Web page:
Elis’ Veazey: Freestyle, Beta, Red Sox fan



At the urging of his parents, after their friends’ daughter drowned in a pool, Jimmy Veazey ’04 learned how to swim when he was just five years old.

“They wanted to make sure nothing like that happened to me,” Veazey said.

Little did they suspect that this concern for their son’s safety would spark in him a lifelong passion.

“I enjoyed it and committed to it 100 percent because I really liked the competitive aspect of swimming,” Veazey said. “I liked winning.”

A New Haven area native, Veazey started swimming year-round with a local club where, as a teenager, he began cultivating the most influential relationship of his swim career. No nonsense coach Gary Cavalier — who preached the virtues of hard work and personal responsibility — became Veazey’s greatest mentor and friend in swimming.

“Gary [Cavalier] knows me better than anyone. He could always tell if I was making excuses, and he cut right to the chase,” Veazey said. “He instilled in me the motivation and discipline to be a better swimmer. Without him, I wouldn’t be where I am today.”

And without Veazey, Yale swimming would not be where it is today.

When it came time to look at colleges, Veazey’s decision to apply early to Yale was simple.

“I chose Yale because of the team,” Veazey said. “I don’t think I’ve ever encountered a group of people closer and more dedicated to the sport of swimming in my life. It makes me appreciate and love the sport even more.”

Three years later, Veazey is a top Bulldog freestyler. And three weeks ago at the H-Y-P meet, he became the best 200 butterflyer in Yale history, having swum a school-record-setting 1:49.22.

“I realized I was in range of the record, and I wanted to get it done so that I could concentrate on swimming fast at Easterns [the conference meet],” Veazey said. “Getting it is a weight off my shoulders.”

He points to a new mental approach — “letting go of what I thought I knew and listening more to coach has given me a completely different mentality” — and focused summer training in New Haven as the reasons for such marked improvement this year.

Naturally, his dedication to improvement has not gone unnoticed by his coach.

“Last year, he qualified for U.S. Summer Senior Nationals, which really gave him a lot of confidence and took his vision to a higher level,” head coach Frank Keefe said.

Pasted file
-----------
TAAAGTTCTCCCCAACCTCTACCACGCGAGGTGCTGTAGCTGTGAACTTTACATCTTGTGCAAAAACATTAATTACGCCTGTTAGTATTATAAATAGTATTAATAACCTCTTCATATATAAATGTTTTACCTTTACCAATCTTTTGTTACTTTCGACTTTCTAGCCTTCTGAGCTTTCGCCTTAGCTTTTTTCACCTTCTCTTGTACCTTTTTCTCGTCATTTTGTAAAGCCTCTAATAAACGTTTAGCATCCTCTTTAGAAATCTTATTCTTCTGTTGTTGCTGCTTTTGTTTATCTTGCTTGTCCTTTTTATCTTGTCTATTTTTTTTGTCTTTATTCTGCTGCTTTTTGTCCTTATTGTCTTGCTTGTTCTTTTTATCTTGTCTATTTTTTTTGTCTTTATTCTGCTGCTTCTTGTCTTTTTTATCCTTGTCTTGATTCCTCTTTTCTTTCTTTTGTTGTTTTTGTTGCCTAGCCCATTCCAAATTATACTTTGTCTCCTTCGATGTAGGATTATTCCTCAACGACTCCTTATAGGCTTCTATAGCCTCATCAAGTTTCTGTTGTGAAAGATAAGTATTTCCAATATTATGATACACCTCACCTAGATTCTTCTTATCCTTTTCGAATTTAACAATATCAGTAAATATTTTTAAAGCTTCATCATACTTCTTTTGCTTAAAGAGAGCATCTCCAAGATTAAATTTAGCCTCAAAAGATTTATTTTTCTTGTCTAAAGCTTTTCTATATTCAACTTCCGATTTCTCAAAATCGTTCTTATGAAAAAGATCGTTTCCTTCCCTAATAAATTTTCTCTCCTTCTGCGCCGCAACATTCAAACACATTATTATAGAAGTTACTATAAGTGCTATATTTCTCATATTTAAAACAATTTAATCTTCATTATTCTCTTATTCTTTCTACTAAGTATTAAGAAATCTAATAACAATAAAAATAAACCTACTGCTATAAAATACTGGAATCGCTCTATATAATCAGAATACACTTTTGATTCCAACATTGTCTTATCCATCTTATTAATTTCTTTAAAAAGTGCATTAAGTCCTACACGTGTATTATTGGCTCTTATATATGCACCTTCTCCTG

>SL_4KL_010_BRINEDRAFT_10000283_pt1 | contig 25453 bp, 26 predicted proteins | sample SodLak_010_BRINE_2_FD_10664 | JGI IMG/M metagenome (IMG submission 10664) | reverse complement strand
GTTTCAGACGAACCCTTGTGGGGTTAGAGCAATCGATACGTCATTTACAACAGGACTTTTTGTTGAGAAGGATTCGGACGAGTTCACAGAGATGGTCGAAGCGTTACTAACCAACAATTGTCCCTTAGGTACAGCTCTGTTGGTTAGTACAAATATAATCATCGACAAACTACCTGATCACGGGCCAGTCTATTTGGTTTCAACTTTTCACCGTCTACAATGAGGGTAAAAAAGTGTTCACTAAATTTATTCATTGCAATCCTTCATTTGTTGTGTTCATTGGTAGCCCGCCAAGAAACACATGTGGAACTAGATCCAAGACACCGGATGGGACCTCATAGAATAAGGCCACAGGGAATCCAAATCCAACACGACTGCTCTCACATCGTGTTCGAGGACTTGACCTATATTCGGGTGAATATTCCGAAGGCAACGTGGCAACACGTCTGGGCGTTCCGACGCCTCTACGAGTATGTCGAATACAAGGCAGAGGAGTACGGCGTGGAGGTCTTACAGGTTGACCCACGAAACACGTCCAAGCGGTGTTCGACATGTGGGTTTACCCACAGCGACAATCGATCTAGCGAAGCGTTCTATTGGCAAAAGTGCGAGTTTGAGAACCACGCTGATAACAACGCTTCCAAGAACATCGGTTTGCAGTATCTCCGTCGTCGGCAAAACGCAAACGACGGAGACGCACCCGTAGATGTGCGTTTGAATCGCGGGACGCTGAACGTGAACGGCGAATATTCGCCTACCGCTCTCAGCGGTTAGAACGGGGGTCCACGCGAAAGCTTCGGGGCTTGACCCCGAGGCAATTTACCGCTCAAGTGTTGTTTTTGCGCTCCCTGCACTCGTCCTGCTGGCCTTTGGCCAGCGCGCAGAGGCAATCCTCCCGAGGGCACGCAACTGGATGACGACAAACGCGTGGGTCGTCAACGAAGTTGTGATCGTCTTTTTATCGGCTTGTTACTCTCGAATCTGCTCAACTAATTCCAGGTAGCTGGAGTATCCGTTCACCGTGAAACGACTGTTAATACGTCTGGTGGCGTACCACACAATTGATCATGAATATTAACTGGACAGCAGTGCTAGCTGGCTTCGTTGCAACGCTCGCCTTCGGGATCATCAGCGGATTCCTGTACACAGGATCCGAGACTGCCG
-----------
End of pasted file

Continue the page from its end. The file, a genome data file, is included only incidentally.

After Veazey beat Southern Connecticut State’s Ben Michaelson — a Division II record-holder — in the 200 butterfly at the Nutmeg Invitational in December, Keefe realized this season could be special.

“That was the biggest meet of the season for him, before H-Y-P,” Keefe said. “His dedication over the summer paid off in beating Michaelson, and his work ethic has been solid since. He doesn’t back off.”

The significance of becoming a record-holder in one of the most storied collegiate swimming programs of all time is not lost on Veazey.

“Some of the most impressive swimmers in the world have gone through the program,” he said. “To be a part of that history is amazing. I feel honored.”

It is a history that motivates him and that he would like to see reclaimed in an Ivy League Championship before he graduates.

“Yale swimming is perhaps the best sport in the history of Yale, and we can get that back. I want to make people believe they can do it,” Veazey said.

Veazey leads by example both in the pool and in the weight room. “He has led through his hard work this season,” sprinter Adam Green ’06 said.

When he’s not logging yardage in the pool, Veazey keeps busy in the Beta Theta Pi Fraternity, as junior manager of the Yale Cap and Gown Agency, following his beloved Boston Red Sox, and hanging with teammates in the house they share.

“He’s the glue that holds this house together,” teammate and housemate Cole Heggi ’04 said.

A political science major with aspirations of law school, his work ethic in the classroom is impressive.

“Jimmy’s [Veazey] hard work in the classroom is really inspiring. I wish I had a work ethic like his. Being a political science major really tests his endurance as a student, and Jimmy is able to conquer trying tasks day in and day out,” teammate and housemate Matt Bowman ’04 said.

Ahead is the Eastern Intercollegiate Swimming League Championship, where Veazey hopes for a top-three Yale finish and to achieve the personal goals he posted in his locker on the first day of practice.

“His steadfast commitment to succeed motivates me to try to swim at his level every day in practice and in competition,” teammate and housemate Jack Cooney ’04 said. “He lays the groundwork on which this team’s future is built. Jimmy Veazey is what every Yale swimmer aspires to be: a champion.”

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